A guide to Fall vaccine options
And a 1-page PDF summary
It’s the first time we have vaccines for all three fall respiratory viruses that hospitalize and kill hundreds of thousands annually. This is a big deal, that is, if we utilize them. So, we thought collecting information about them in one place would be helpful. This is the what, who, and when for each.
At the bottom, we include a one-page PDF summary. (Many physician offices and health departments have previously found it helpful to print these.)
Seasonal influenza (flu)
What: The vaccine covers four strains of seasonal flu offered by four pharmaceutical companies. Selecting vaccine strains for rapidly changing viruses, like flu and COVID-19, is both an art and a science, so the vaccine formula doesn’t always align perfectly with the circulating virus. We are optimistic that this year’s is a good match because the vaccine composition matches flu strains that recently circulated in Australia (which is a good predictor of the upcoming Northern Hemisphere season). During the years when the vaccine does match, it can reduce the risk of needing to go to the doctor by 40% to 60%.
Who: Everyone ages 6 months and older. There are special formulations to provide added protection to older adults. Children should get two shots during their first flu season.
When: Protection wanes throughout a season. For most people, October is the best time to get vaccinated so that you’re fully protected before a flu wave. The complete list of timing recommendations for specific populations (pregnant people, older adults, young children) is available here.
What: The fall Covid-19 vaccine has an updated formula targeting XBB.1.5, which should be a good match to the currently circulating Omicron subvariant. Moderna, Pfizer, and Novavax all plan to have boosters on the market this fall.
Who: We don’t know yet but should know in mid-to-late September. Why the delay? The CDC only determines who is eligible after the FDA fully approves the vaccine. The FDA can only fully approve it once the pharma companies submit data showing the vaccines are safe after manufacturing. We are waiting for this process to play out.
Last year, though, eligibility was dependent on the manufacturer, and it will likely be the same this year:
When: Guidance will be provided by the CDC soon. (Hopefully, they will guide recently infected people, too.) For protection against severe disease, you can get the vaccine when it becomes available because this kind of protection lasts longer. For protection against infection, though, keep in mind that protection wanes in a few months, so it’s best to get vaccinated right before a wave. Of course, this can be challenging to time.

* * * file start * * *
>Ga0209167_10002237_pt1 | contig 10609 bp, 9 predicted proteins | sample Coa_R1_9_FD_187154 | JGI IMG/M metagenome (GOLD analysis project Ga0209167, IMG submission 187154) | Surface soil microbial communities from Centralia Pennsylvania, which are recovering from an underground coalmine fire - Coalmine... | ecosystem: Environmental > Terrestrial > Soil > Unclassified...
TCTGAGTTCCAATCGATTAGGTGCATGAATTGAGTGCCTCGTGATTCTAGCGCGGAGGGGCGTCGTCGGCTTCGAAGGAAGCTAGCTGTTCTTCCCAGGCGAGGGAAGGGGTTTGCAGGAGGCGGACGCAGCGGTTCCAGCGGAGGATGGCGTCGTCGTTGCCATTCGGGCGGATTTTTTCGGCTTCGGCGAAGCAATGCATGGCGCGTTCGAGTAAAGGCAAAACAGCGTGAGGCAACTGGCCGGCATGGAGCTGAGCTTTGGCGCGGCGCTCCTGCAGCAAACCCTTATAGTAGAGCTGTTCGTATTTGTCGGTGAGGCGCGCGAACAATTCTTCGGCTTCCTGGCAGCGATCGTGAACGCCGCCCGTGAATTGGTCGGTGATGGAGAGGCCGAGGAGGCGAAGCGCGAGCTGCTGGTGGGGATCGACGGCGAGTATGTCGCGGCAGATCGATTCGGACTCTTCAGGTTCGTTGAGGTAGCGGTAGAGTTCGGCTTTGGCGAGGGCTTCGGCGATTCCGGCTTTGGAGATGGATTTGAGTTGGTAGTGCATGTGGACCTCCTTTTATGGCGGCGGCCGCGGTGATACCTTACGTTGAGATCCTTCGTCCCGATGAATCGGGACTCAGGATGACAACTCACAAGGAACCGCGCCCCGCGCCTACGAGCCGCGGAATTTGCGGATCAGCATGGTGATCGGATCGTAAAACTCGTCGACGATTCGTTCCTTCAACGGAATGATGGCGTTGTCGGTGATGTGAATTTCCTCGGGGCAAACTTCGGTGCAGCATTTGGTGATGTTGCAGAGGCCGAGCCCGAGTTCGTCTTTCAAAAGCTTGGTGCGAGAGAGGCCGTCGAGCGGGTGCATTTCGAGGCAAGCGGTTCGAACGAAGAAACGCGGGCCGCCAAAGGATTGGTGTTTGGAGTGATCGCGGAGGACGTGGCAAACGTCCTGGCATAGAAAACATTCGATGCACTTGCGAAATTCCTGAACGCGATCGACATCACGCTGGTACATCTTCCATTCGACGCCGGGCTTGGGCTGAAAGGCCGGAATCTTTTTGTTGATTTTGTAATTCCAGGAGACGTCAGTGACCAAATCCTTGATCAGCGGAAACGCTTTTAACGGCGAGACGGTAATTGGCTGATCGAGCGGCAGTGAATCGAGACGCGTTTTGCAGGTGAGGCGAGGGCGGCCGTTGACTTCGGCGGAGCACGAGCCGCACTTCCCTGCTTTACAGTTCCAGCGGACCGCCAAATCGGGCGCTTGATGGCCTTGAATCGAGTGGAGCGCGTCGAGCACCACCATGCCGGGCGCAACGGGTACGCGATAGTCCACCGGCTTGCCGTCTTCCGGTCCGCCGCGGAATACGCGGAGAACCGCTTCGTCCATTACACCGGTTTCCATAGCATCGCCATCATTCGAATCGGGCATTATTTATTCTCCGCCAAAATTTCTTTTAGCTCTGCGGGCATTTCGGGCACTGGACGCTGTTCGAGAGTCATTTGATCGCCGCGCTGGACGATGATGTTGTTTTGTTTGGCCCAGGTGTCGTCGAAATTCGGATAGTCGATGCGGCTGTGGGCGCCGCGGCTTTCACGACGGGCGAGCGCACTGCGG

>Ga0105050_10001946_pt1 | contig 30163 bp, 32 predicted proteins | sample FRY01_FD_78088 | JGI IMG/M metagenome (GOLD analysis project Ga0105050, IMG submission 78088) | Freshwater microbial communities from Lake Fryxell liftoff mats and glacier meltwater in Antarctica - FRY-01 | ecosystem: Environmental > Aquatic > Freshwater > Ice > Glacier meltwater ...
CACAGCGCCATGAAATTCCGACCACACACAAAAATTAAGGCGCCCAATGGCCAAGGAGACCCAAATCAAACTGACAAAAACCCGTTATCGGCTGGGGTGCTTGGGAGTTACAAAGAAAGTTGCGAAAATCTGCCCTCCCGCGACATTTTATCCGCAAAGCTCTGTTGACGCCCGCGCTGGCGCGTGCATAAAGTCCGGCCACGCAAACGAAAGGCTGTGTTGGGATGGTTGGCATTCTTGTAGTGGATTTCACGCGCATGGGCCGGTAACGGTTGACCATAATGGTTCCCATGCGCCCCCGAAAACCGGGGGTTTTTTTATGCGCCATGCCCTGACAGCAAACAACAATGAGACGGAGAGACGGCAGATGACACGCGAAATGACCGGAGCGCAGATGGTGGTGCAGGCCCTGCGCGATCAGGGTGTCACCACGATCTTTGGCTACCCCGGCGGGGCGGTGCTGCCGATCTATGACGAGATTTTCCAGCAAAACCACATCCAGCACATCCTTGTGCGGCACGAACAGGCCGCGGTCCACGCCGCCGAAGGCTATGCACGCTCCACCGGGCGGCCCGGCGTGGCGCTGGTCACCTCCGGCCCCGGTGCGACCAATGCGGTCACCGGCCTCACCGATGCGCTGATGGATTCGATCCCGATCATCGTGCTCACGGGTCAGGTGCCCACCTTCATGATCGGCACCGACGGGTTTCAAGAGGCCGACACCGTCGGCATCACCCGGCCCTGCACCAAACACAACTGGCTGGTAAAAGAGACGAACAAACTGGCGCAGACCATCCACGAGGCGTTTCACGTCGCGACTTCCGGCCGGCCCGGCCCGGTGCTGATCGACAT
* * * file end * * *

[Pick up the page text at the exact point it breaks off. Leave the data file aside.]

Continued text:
More info: To understand why we need an updated vaccine and what clinical trials found, go to this previous YLE post.
RSV vaccine for older adults
What: For the first time, an RSV vaccine is available and from two manufacturers— GSK and Pfizer. Both effectively protect against severe illness, with 82-86% efficacy. The two vaccines are slightly different in design, but only at a microscopic level. And side effects like fever and body aches are uncommon.
Who: People ages 60 and older “may” get the vaccine in the U.S. In the U.K., those over 75 years “should” get the vaccine. People with underlying health conditions (like heart or lung disease or diabetes) and those living in long-term care facilities should strongly consider the vaccine.
When: They are available now. RSV vaccines do not wane as quickly as flu and COVID-19 vaccines, so getting one now should protect you throughout the entire season (and maybe even next season).
More info: For a breakdown of the clinical trial findings, go to this previous YLE post.
RSV vaccine for pregnancy
What: Pfizer is actively pursuing approvals for an RSV vaccine given to pregnant people. The protection will pass from mother to baby so that the baby is protected in the first 6 months of life, which is the riskiest time for severe RSV. Clinical trials showed 82% efficacy in preventing hospitalization during the first 3 months of life, and 69% efficacy at 6 months.
Who: If approved, the vaccine would be given between 24 to 36 weeks of pregnancy.
When: This vaccine is not yet available. It is still going through review by the FDA and CDC. We may have a decision this month. If so, it may become available this fall, but the timing is uncertain.
RSV medication for infants
What: AstraZeneca has a new monoclonal antibody called Beyfortus, which protects against severe RSV in infants. This is not a vaccine (i.e., doesn’t teach the body to make antibodies) but rather a medication (it provides antibodies). In clinical trials, it reduced the risk of hospitalization and healthcare visits by ~80%.
Who: All infants under 8 months should get it for their first RSV season. High-risk children between 8 months to 19 months should also get it. High-risk categories include:
Chronic lung disease of prematurity
American Indian and Alaska Native children
When: Beyfortus is not available yet, but the manufacturer has committed to making it available for this RSV season. The protection lasts about 4-6 months, so get this as soon as it’s available.
Get protected! It is one of the best things you can do this fall and winter to stay healthy and minimize disruption.
Love, YLE and CR
P.S. We know many people have many questions. Please comment or send them to us, as we plan on following up with a FAQ. And, of course, it’s always a good idea to consult with your pharmacy or clinician.
P.S.S. Below is a PDF version (English and Spanish) of the summary for paid subscribers. Feel free to download, print, share, or doodle on.